‘It’s more than a choir’: Inclusive and supportive Hampshire community come together in song

“I know it sounds corny, but it really is more than a choir to a lot of people – and to me,” says Jack White, a Southampton resident who has created a supportive and inclusive community with his Sing Now choir. The group performs everything from ABBA and Fleetwood Mac to Britney Spears and Ed Sheeran – far from the stereotypical classic choir songs.

In March 2015 twelve strangers met for the first Sing Now session and there are now over 250 members in three groups in Basingstoke, Fareham and Southampton. The band performs at various community events including school fairs, marathons and festivals.

What started as a group of strangers is now a supportive community with a mix of all ages from 18 to the late 80s. Even during the coronavirus pandemic, members have looked to each other for support each other during the most difficult times of isolation.

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Jack founded his first choir, Love Soul, in Southampton with his friend Dan Cooper when he was just 16. The couple met in a singing group when they were 10 and are determined to change the perception of choirs.

Speaking to HampshireLive, Jack, now 29, said: “When you tell someone you’re in a choir they either think it’s in a church or it’s of a lot of traditional classical music – it can be quite daunting Everyone sings day to day, music is all around us and it can be quite exclusive to say you need to know what a soprano is or how many beats breathe.”

Leading Love Soul at 16, the choir members were often twice or even three times her age. He said: “It was a bit weird, it was quite intimidating, but it meant I didn’t go to college, so I didn’t go to college either. My parents were a bit worried about that because the entertainment world is a little fickle.”



Jack White has been performing since he was young

Now, almost 14 years later, Jack has made choir conducting his full-time job, becoming Hampshire’s own version of choirmaster Gareth Malone. He continued, “I’ve been doing gigs since I was 13, that’s all I’ve ever known. I’m 30 this year but I couldn’t imagine doing anything else because I love music more than anything.”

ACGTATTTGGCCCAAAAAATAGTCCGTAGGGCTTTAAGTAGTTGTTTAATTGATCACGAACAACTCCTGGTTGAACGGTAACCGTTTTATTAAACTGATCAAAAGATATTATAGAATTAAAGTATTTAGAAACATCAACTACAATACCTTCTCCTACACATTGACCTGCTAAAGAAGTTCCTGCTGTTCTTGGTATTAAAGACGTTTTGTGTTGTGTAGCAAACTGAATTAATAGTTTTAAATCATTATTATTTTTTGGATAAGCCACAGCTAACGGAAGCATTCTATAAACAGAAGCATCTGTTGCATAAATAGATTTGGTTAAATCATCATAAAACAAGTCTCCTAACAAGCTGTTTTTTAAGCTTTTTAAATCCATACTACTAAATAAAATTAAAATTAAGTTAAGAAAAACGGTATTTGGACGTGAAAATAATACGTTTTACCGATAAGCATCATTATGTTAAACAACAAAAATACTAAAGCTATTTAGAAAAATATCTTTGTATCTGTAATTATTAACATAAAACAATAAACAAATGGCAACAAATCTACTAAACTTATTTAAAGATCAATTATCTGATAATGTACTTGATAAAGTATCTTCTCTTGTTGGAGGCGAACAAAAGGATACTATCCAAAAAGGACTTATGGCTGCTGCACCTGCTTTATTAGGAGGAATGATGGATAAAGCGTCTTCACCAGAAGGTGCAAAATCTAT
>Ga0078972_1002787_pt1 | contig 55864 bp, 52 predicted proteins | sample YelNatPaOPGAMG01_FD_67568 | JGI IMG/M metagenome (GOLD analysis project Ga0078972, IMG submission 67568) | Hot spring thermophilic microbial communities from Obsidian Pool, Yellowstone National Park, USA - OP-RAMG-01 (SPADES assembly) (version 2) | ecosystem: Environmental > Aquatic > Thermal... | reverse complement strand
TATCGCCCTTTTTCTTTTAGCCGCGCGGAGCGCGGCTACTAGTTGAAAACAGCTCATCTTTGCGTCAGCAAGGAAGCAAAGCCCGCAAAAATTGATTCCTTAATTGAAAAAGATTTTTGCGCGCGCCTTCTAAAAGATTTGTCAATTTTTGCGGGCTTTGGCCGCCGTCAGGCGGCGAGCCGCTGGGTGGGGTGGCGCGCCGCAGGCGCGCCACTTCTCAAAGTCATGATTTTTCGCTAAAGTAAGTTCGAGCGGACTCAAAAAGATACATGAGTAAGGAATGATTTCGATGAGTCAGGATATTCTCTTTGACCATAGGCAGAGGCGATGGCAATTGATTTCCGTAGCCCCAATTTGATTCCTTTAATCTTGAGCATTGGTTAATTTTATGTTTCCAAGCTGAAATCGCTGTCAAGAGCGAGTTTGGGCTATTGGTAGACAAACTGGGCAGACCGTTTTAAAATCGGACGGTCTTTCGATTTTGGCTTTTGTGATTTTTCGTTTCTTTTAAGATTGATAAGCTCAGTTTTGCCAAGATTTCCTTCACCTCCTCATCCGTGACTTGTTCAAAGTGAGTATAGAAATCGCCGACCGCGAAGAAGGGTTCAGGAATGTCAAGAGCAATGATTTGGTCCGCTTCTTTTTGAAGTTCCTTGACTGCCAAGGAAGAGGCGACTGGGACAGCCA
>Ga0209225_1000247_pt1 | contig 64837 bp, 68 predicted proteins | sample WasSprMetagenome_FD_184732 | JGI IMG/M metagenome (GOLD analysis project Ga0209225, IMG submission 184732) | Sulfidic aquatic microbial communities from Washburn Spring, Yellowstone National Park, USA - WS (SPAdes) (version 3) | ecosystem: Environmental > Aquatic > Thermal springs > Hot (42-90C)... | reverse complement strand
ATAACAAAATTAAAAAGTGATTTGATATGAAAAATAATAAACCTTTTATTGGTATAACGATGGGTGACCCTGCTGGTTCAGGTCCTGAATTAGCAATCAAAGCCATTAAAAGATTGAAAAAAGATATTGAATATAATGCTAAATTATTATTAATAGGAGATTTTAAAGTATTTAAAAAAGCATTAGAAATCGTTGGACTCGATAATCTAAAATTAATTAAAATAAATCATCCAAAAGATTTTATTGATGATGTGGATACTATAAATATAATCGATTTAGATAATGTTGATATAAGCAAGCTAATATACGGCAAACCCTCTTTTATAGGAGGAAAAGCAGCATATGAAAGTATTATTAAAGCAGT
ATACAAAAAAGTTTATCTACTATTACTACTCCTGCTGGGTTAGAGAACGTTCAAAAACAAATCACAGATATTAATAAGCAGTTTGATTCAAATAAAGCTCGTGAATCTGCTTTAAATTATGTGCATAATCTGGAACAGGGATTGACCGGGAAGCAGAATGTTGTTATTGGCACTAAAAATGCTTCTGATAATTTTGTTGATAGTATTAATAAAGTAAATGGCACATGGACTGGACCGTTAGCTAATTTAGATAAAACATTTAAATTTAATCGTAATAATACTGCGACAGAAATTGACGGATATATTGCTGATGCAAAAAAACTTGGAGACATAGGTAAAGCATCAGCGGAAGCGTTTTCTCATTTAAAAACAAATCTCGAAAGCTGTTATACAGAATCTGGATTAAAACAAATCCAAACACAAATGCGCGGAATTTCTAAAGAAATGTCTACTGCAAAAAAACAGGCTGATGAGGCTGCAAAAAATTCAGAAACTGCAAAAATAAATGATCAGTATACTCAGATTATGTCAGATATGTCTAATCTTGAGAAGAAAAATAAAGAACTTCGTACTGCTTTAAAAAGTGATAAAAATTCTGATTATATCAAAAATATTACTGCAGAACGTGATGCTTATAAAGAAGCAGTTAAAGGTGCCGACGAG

After a few years leading Lovel Soul, Jack admitted that he began to feel discouraged by the audition process. He explained: “It was heartbreaking to see people being turned down for doing something so vulnerable, I just thought ‘it’s not fun to say no to people’ and so Sing Now was born.”

Sing Now is a non-audition group and performance is optional, allowing members to get what they want from the community without any pressure. Each rehearsal lasts two hours, with members allowed to decide for themselves which voice they can sing in.

“I completely fell in love with the community aspect of Sing Now”

Although the evening sessions are structured around learning new music and preparing for gigs, Sing Now is a community where singing has almost become secondary. Jack explained: “I completely fell in love with the community aspect of Sing Now, when we started seven years ago our slogan was ‘singing is for everyone’ and that hasn’t changed.

“The buzz of being in a choir, meeting your friends every week, working for a gig and learning new songs is something everyone should experience. I love how we have young people from eighteen and eighty years that create these most unlikely friendships. .

Sing Now attracts people from all walks of life, from stay-at-home parents to people with intense office jobs. Members of three generations of the same family show up at the Southampton session every week. Jack commented: “It’s lovely because I know how much music means to me and my family, they’re not musicians at all – my dad is a taxi driver – but music is a huge part of our lives. lives, she’s on all the time. My dad and I used to play Pop Master on BBC Radio 2 every day.”



Sing Now meets in Basingstoke, Fareham and Southampton